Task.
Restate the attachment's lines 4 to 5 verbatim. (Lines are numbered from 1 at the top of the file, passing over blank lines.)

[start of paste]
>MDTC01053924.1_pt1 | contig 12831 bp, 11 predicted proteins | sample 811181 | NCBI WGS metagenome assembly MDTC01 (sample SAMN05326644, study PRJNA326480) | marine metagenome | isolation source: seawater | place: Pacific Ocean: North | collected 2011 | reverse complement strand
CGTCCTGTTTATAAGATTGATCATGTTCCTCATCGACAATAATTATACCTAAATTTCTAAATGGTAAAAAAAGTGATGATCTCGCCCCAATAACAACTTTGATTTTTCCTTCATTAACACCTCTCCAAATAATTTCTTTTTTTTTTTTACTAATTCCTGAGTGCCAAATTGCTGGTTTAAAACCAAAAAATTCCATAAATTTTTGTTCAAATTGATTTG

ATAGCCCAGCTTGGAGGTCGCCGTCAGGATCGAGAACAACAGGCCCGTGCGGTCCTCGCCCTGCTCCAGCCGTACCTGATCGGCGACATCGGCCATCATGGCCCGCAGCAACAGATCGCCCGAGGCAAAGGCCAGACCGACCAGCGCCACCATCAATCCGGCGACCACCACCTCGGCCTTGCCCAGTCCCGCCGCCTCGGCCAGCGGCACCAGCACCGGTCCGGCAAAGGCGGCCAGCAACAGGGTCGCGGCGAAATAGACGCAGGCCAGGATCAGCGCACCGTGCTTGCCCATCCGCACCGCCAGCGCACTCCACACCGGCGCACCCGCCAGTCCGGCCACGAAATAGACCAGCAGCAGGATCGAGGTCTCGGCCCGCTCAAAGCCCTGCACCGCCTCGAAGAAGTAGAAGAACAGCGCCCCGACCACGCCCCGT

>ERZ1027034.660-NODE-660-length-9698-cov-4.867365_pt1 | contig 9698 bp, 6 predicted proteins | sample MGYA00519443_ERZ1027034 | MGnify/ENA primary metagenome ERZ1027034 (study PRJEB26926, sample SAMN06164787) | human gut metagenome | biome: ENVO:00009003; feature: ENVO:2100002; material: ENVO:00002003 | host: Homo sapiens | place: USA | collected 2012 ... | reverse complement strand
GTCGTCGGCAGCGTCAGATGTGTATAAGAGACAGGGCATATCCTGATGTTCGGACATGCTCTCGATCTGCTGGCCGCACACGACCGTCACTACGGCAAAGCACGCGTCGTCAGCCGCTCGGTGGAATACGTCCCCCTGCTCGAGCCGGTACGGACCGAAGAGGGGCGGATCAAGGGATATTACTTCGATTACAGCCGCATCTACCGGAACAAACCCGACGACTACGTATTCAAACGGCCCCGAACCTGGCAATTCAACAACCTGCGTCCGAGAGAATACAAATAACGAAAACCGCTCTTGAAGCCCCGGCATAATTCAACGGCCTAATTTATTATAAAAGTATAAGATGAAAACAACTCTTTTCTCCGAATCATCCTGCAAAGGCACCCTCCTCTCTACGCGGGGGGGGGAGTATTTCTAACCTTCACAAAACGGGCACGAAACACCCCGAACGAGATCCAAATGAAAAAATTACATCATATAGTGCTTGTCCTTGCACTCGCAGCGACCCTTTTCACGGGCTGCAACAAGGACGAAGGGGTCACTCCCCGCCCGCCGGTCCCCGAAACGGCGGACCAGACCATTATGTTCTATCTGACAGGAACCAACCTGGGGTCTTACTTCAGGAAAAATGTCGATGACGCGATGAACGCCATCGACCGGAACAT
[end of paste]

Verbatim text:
>ERZ1027034.660-NODE-660-length-9698-cov-4.867365_pt1 | contig 9698 bp, 6 predicted proteins | sample MGYA00519443_ERZ1027034 | MGnify/ENA primary metagenome ERZ1027034 (study PRJEB26926, sample SAMN06164787) | human gut metagenome | biome: ENVO:00009003; feature: ENVO:2100002; material: ENVO:00002003 | host: Homo sapiens | place: USA | collected 2012 ... | reverse complement strand
GTCGTCGGCAGCGTCAGATGTGTATAAGAGACAGGGCATATCCTGATGTTCGGACATGCTCTCGATCTGCTGGCCGCACACGACCGTCACTACGGCAAAGCACGCGTCGTCAGCCGCTCGGTGGAATACGTCCCCCTGCTCGAGCCGGTACGGACCGAAGAGGGGCGGATCAAGGGATATTACTTCGATTACAGCCGCATCTACCGGAACAAACCCGACGACTACGTATTCAAACGGCCCCGAACCTGGCAATTCAACAACCTGCGTCCGAGAGAATACAAATAACGAAAACCGCTCTTGAAGCCCCGGCATAATTCAACGGCCTAATTTATTATAAAAGTATAAGATGAAAACAACTCTTTTCTCCGAATCATCCTGCAAAGGCACCCTCCTCTCTACGCGGGGGGGGGAGTATTTCTAACCTTCACAAAACGGGCACGAAACACCCCGAACGAGATCCAAATGAAAAAATTACATCATATAGTGCTTGTCCTTGCACTCGCAGCGACCCTTTTCACGGGCTGCAACAAGGACGAAGGGGTCACTCCCCGCCCGCCGGTCCCCGAAACGGCGGACCAGACCATTATGTTCTATCTGACAGGAACCAACCTGGGGTCTTACTTCAGGAAAAATGTCGATGACGCGATGAACGCCATCGACCGGAACAT